Most, if not all, Macross/Robotech fans have seen this line art a thousand and one times. I first saw this artwork back in the early 90s when I purchased “Robotech Art 2.” The only downside to using online images is that most of the quality detailed ones are black and white line art which makes it hard to distinguish the exact color scheme (I’ll try to speak more on that later). However I have faith that these images will be just about enough, they have worked perfectly for me in the past.

So far I have I placed 6 orders at various Bricklink stores and 3 have been delivered already. I have also made one trip to the LEGO Store, but I think it will be my last since I need so many specific pieces it would be best just to buy everything on Bricklink. The total cost so far has been around $400, I’m hoping that I have already purchased the majority of the pieces required and that the budget for this project won’t exceed $500 – time will tell.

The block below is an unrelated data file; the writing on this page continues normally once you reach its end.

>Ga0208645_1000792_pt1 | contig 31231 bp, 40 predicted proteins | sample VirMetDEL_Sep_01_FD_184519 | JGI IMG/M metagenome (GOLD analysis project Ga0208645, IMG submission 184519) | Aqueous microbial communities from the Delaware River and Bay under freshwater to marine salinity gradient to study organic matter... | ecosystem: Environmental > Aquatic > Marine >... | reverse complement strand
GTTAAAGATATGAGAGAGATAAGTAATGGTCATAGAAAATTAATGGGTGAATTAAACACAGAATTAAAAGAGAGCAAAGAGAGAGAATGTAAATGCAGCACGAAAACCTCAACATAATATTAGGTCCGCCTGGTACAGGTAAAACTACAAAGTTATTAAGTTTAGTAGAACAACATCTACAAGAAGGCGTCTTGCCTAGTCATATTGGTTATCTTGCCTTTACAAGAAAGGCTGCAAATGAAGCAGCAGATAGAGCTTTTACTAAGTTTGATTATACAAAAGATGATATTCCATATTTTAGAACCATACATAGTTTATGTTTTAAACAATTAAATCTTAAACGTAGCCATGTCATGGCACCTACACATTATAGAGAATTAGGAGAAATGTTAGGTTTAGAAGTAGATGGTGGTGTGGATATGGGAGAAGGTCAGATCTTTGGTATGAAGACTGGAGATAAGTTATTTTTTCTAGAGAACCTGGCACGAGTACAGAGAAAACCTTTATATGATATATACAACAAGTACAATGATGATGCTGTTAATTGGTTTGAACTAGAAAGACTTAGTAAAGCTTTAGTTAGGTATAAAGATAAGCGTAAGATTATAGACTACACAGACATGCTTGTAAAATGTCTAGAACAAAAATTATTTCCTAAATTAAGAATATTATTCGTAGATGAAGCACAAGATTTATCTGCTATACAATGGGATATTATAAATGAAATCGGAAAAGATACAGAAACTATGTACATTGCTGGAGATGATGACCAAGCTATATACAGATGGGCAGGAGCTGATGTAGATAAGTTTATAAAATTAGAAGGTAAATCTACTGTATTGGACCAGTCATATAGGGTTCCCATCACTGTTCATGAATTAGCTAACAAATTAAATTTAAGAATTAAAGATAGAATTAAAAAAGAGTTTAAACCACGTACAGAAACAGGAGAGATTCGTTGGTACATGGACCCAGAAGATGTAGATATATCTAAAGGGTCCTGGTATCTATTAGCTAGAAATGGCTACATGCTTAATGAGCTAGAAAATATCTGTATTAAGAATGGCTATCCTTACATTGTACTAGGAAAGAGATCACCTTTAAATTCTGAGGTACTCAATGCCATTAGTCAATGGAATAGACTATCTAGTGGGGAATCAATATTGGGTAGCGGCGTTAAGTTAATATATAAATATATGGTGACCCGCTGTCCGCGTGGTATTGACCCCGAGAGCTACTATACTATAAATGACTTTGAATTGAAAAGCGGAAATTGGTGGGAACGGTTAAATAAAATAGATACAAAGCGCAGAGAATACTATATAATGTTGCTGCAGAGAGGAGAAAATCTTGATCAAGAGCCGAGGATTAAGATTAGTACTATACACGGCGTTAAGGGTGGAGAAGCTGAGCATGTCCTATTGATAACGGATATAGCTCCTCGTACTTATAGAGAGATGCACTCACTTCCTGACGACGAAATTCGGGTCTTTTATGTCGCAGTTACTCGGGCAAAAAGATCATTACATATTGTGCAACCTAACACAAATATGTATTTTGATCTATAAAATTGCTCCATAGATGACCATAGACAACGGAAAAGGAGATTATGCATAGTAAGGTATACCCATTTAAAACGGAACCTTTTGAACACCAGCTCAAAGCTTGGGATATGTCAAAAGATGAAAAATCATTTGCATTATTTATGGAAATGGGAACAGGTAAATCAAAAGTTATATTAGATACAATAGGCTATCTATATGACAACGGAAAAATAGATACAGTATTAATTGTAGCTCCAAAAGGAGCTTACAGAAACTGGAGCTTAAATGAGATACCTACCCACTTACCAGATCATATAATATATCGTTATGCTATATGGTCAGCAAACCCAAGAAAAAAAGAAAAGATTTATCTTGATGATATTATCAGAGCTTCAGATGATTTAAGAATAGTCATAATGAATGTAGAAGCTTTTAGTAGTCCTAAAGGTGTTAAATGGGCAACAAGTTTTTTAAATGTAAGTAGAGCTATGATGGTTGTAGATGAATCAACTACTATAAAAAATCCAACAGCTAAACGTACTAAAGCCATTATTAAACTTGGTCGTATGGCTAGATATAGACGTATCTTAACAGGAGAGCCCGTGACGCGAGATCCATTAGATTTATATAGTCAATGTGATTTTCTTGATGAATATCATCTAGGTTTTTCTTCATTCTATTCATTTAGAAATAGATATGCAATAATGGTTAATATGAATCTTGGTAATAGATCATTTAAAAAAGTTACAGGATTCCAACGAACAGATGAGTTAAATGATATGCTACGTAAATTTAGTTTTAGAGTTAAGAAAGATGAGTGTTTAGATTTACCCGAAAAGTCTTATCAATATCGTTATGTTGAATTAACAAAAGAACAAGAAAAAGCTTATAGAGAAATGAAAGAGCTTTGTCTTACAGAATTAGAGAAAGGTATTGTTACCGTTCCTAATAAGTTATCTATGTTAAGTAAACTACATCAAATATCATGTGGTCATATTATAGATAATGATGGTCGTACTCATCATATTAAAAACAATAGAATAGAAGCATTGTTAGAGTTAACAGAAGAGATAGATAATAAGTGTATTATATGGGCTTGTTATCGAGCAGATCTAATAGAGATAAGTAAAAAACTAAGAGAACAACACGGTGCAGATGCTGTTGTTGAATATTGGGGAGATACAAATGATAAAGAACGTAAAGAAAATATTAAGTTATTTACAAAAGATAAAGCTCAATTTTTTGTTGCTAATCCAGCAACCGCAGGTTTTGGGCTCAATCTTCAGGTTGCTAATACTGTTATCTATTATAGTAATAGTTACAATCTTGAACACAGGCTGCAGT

This is what I have so far, still waiting for more deliveries from Bricklink

How do I know what bricks/plates/tiles/etc. to buy?

I really don’t. Obviously I know I need an abundance of blue and white bricks and plates. So I just went ahead a brought a bunch of those. I also have tub full of a few hundred old miscellaneous pieces that I have been using to build miniature mock-ups of certain parts of the SDF-1. By playing around with those pieces I could tell I would need a number of tiles, slopes, inverted slopes, modified bricks, etc.

However I would say 50% of my brick buying has been based on guesses. I examine the line-art and then browse through Bricklink. If I see pieces that resembles the line art, or pieces that I want to experiment with I buy them. I know at the end of this process I’ll probably end up with buckets of unused brand new pieces that just didn’t work out, but I rather have too many LEGO for this project as opposed to too little.